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Great topic.

Backpressure caused by the exhaust system (consisting of the exhaust manifold, catalytic converter, muffler and connecting pipes) of an automotive four-stroke engine has a negative effect on engine efficiency resulting in a decrease of power output that must be compensated by increasing fuel consumption.

On a car race motor open headers do not make the most usable power thru out the rpm sweep. A short header extension pipe increases horse power. We found after many dyno test was to use a crayon on the header extension pipe, where the crayon stopped melting that was the length you wanted. Here's an excerpt from a good article about motorcycle exhaust.

A common belief is that by reducing back pressure in the exhaust system you will automatically gain horsepower. Unfortunately this is not the case. With the proper fuel management system for a fuel injected engine or re-jetting in the case of a carbureted engine however the maximum horsepower will improve. Without proper tuning the more free flowing aftermarket exhaust will generally cause your engine to run lean and promptly lose 5-10% horsepower.

There is however a difference between usable power and maximum horsepower. The maximum horsepower of two engines may be similar, but the horsepower torque curves may be different. The area under the horsepower and torque curves defines the "power" the engine produces. The more area that is under the curve, the more power your engine produces.

Here the link:
https://www.tabperformance.com/Reduce-Back-Pressure-Exhaust-s/203.htm
 

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with out baffles in my roadburners the torque curve got shorter and moved further up the rpm range which took the fun out of riding around town. on a cruiser you want torque down low not up high
 

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'Backpressure' is one term I've really started to dislike because it's thrown around by people who don't understand basic exhaust system concepts. So far this is the best presentation I've seen that helps explain the basic concepts.
 

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'Backpressure' is one term I've really started to dislike because it's thrown around by people who don't understand basic exhaust system concepts. So far this is the best presentation I've seen that helps explain the basic concepts.
https://www.youtube.com/watch?v=jjPeP_Nn2B4
Unfortunately this guy left out many details. And oversimplified this.

The exhaust valve starts to open prior to the piston reaching bottom dead center. This means the exhaust gases and left burning gases are being released early resulting in less push down on the piston, this is especially important during lower RPM's. At lower RPM's less back pressure equals less torque. Most V Twin motorcycles run in the lower RPM range and are known for torque not horsepower.

Max horsepower usually occurs at a much higher RPM range, at higher RPM's back pressure is now a bad thing because at that RPM releasing the exhaust gasses early is a good thing because of how fast the pistons are moving and we want less resistance as possible. This is why high revving race car engines have almost no exhaust because back pressure hurts horsepower.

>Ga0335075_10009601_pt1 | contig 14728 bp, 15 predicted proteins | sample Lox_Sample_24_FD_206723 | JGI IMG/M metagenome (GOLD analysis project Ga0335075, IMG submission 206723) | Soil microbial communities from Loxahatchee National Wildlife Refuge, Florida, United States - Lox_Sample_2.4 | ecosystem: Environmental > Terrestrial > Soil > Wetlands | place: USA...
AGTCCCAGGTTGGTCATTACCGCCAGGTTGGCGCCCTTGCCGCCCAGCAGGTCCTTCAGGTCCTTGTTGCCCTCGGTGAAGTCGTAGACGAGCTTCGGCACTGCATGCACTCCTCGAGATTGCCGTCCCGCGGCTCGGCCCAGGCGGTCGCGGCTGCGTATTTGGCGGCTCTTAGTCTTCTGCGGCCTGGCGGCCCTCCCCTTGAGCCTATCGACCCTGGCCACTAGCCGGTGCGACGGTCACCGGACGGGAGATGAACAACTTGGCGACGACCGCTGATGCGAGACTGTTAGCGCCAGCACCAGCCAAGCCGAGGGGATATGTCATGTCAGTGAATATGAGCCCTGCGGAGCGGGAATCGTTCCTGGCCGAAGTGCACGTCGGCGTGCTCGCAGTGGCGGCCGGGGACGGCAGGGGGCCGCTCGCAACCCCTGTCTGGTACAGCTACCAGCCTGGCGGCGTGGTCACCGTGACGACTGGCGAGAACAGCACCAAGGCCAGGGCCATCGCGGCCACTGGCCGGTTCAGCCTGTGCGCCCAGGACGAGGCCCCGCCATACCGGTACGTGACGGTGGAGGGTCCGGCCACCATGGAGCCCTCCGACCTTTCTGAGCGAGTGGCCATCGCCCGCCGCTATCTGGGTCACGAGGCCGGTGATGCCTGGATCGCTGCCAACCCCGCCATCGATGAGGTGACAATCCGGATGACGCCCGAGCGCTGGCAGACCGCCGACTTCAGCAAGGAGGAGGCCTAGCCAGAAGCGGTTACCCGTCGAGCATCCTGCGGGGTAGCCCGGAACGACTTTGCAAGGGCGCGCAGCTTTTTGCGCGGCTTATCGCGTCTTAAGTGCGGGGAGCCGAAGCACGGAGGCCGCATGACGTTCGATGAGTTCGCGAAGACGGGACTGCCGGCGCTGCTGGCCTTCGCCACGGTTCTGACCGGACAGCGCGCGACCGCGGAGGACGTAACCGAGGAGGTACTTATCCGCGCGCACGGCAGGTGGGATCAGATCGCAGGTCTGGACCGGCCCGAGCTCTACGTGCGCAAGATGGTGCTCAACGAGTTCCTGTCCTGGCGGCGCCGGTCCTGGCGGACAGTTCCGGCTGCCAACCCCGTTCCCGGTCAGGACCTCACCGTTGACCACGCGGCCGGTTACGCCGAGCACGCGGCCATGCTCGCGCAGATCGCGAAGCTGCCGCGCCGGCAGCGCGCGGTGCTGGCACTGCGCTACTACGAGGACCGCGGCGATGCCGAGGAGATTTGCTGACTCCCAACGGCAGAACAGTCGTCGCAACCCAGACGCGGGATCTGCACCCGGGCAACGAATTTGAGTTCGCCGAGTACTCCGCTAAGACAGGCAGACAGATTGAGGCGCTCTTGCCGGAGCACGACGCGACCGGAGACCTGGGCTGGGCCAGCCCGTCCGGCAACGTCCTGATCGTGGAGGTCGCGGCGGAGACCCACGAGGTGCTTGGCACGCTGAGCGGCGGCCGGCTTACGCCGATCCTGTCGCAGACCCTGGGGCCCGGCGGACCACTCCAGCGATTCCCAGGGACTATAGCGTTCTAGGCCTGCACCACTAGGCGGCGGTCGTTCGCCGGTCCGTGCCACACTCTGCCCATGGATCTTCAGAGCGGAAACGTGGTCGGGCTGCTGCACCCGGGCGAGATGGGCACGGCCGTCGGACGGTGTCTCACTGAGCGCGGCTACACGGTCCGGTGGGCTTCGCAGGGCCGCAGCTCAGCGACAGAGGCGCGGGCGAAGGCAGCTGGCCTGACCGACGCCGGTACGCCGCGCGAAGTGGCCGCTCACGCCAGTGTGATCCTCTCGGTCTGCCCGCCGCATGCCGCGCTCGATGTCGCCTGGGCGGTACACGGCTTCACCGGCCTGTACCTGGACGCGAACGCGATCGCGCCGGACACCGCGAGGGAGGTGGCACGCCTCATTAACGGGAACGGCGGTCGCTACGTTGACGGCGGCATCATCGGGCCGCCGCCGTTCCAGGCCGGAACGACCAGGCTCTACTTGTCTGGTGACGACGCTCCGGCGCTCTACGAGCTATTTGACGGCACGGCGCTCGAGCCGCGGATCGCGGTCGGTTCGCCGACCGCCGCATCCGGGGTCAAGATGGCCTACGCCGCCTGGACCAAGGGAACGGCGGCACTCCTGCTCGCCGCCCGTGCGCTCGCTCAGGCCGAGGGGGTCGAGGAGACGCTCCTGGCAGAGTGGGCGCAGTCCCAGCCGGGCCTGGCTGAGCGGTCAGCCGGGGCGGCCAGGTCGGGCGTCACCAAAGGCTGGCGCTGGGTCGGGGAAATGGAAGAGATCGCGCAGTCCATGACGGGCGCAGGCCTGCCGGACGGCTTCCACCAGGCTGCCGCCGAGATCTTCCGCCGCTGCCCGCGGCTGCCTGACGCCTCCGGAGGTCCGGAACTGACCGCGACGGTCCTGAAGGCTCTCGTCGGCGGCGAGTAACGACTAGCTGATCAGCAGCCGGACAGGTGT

If you look at any dyno chart results you will find on lower RPM engine back pressure is a good thing for torque, and on higher RPM engines a bad thing for horsepower.

On many of the newer high performance crotch rocket bikes, there is a variable solenoid controlled (By the ECU) butterfly valve that actually regulates back pressure in the exhaust for best performance in all power bands.

Here is a dyno run with a slip on (back pressure) compared to full open exhaust (less back pressure)


 

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Back pressure does not mean the pressure in the exhaust has a backwards direction. Pressure is not a vector, it has no direction. A pressure wave has direction, and as the video describes, the wave flows out from the cylinder head thru the exhaust, and bounces back on any change in flow restriction.

I think the term is referring to the back-side of the engine, the exhaust pressure (vs the intake pressure).

something that is equally important, I have read about mods on several bikes where someone took the stock air box and filter off, and put one of those shorty little air filters right on the carb intake. Dyno tests indicate that even with rejetting, the bike lost HP. It looks cool, but its not functional. When I see a Honda 750/4 or another vintage bike set up like that, I cringe.
 

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Completely off topic but couldn't help think about it when I saw this thread. I had a "self proclaimed" mechanic working for me once. When I first bought my bike I had it at work going over it. I had it running and he walks up behind it, pulls out a dollar bill and holds it over the exhaust. As the bill is flapping in the breeze he proclaims, "well you don't have any back pressure. That's a good thing". I guess he was expecting the bill to suck towards the pipe to show there was back pressure. Moron!
 

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A long long time ago I was experimenting with exhausts and made a couple of reed valves to install at the end of my exhausts just to see what the effects would be. I didn't notice anything different performance-wise but the bike sounded like Kenny G honking out a tune so I removed the valves and gave up pursuing that path.
 

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^ that would be interesting if you could use a flexible material, that would be like pulling the neck of a balloon while letting out air

if it was connected to a lever..... Bleee ♪ Bleee Bleee♫ BLEEEE ♫
 
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